Hollywood tends to be all glitz and glamour, but not for screenwriter Bruce Joel Rubin, who lives a life of meditative simplicity. Rubin visited the IU Cinema on Monday to speak over his spirituals views on life, and how they intertwine with his work in the film industry.
Rubin wrote screenplays for “Jacob’s Ladder” and “The Time Traveler’s Wife”, as well as “Ghost”, for which he won an Academy Award for. Rubin’s speech was part of the Jorgensen Guest Filmmaker Series.
“I loved the ride, but it doesn’t define me,” Rubin said. He enjoyed his time in the limelight, but Rubin’s happiness in life comes from inside. For the past five decades Rubin has dedicated his life to spirituality and meditation.
Rubin contributes his interest in the philosophy of life to an LSD trip he had just out of undergrad. “I was totally liberated from everything that ever was,” Rubin said. After his trip, Rubin became fascinated with Eastern philosophy, and the teaching of Hinduism and Buddhism.
Films like “Ghost” and “Jacob’s Ladder” are subtly influenced by Rubin’s own philosophy. In his films, Rubin obscures the lines between those living and dead, because he believes life is infinite and eternal. “Stories put brackets around [life],” Rubin said.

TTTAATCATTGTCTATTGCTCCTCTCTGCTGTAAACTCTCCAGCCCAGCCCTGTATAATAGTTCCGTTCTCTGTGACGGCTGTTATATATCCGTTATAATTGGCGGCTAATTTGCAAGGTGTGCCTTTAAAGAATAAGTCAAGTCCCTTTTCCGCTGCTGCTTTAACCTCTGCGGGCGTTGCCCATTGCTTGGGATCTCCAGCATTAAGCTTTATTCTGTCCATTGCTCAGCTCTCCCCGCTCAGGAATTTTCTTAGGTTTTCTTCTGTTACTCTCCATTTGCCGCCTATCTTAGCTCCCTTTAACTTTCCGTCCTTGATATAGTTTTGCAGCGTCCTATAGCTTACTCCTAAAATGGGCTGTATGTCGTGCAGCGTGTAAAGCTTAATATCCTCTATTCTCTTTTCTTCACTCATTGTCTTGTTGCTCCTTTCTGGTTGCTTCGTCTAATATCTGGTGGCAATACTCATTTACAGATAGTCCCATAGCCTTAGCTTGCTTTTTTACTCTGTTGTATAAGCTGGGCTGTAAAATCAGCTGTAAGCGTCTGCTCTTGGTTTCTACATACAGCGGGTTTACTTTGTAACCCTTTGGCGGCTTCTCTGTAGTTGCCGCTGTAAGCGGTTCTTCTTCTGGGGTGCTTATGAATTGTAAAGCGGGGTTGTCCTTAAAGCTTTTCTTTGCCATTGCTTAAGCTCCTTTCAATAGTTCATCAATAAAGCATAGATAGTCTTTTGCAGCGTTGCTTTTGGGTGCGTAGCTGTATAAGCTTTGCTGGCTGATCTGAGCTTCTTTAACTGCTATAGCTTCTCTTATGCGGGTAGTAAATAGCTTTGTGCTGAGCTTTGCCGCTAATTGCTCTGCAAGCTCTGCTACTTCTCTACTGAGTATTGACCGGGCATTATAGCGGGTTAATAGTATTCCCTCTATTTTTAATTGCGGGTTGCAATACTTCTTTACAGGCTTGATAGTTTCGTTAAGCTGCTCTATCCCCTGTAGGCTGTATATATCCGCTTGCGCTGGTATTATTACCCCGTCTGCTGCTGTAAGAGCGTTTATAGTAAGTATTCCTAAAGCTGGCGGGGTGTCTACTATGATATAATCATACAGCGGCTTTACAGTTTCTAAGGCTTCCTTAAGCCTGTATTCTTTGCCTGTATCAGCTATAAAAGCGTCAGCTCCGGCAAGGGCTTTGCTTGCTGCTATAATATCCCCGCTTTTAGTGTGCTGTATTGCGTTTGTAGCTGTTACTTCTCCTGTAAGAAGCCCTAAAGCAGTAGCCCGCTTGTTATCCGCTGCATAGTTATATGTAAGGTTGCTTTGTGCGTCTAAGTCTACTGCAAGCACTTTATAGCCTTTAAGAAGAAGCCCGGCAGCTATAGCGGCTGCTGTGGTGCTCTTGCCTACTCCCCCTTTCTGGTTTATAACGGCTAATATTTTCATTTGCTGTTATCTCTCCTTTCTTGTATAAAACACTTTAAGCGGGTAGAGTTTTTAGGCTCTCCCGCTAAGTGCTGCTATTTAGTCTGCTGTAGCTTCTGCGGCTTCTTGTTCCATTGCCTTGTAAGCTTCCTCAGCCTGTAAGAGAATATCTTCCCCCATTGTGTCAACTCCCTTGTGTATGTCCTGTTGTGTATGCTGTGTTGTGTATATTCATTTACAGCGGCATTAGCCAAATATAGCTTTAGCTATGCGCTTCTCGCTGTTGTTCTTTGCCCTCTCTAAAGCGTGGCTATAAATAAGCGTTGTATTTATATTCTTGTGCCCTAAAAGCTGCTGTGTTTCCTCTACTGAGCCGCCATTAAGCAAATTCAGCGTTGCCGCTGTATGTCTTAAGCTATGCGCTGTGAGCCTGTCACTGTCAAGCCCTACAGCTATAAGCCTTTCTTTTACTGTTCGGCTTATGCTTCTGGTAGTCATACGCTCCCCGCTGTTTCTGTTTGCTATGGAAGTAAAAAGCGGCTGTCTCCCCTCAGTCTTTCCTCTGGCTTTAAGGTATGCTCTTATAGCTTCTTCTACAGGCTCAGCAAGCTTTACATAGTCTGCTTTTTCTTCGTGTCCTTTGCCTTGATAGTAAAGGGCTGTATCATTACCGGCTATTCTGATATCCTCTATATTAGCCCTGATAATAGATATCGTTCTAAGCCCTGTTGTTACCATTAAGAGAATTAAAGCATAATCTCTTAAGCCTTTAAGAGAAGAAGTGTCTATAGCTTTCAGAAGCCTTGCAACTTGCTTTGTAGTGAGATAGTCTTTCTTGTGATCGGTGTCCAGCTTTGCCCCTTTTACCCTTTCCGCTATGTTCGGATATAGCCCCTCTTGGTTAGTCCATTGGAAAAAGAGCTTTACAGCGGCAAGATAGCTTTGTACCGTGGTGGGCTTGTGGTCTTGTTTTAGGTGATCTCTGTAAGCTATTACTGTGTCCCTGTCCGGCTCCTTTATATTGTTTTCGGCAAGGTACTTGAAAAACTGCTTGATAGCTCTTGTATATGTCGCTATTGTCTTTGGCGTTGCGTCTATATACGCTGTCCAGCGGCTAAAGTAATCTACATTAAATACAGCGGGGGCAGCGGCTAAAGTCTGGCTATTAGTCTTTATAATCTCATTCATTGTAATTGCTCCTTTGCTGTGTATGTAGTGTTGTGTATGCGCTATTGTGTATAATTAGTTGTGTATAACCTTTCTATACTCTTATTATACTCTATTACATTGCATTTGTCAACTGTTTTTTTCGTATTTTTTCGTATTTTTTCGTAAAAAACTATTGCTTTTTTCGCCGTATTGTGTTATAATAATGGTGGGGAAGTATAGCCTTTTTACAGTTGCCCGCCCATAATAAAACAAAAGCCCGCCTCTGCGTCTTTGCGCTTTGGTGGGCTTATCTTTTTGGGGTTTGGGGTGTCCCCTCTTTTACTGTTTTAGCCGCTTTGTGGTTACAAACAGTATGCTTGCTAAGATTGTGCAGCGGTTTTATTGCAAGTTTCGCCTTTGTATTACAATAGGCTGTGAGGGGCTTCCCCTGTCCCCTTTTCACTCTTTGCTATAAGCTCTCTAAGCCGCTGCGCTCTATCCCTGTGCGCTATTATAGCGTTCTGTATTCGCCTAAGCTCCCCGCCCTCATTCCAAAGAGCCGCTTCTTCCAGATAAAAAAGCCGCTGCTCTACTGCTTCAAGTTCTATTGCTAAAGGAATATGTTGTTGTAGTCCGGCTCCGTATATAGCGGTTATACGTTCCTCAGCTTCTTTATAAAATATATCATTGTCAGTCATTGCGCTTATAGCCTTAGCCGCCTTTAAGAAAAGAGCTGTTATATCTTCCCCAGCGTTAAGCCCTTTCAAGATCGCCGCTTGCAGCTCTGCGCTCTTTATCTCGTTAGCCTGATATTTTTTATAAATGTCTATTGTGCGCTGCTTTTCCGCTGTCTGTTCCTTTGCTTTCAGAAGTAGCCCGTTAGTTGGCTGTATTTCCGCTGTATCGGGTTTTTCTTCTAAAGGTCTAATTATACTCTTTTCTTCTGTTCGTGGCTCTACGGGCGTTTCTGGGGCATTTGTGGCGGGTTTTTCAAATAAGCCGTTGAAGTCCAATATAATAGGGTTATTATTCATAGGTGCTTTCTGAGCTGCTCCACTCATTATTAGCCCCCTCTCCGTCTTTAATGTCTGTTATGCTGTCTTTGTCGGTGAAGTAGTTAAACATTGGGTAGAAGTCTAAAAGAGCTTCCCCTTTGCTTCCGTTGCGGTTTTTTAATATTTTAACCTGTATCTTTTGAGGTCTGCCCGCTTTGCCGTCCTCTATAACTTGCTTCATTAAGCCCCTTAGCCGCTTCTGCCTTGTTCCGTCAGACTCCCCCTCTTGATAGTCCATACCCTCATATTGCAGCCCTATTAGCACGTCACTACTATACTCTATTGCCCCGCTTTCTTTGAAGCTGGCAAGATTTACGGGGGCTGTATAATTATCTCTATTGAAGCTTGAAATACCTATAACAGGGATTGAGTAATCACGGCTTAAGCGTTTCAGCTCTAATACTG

Despite being famous for writing, Rubin has also dabbled in producing and directing films. “My Life” was written, produced, and directed by Rubin. Writing still remained his preferred outlet, but Rubin used it as a learning experience. “It was very humbling learning how to direct a film,” he said.
Young students and old friends of Rubin made up the majority of the crowd. Following his graduation at New York University, Rubin spent several years in Bloomington attending IU. “The six years I spent in this city were some of the happiest,” he said.
Among those viewing the speech was Robert Iannuzzo, 18. “I didn’t expect him to be so thoughtful and philosophical,” Iannuzzo said. Rubin’s emphasis on spirituality separates him from many of his Hollywood colleagues.
Events like these offer learning opportunities for students. Carter Chalance, 21, came to learn about the industry he hopes to work in someday. “Anytime were given the privilege to have someone that’s been in our field . . . it’s a preparation for us,” Chalance said.
In recent years, Rubin has emphasized his spiritual life over his business life, but he’s no longer meditating or looking for enlightenment. “There is no looking for,” Rubin said. “There is only finding.”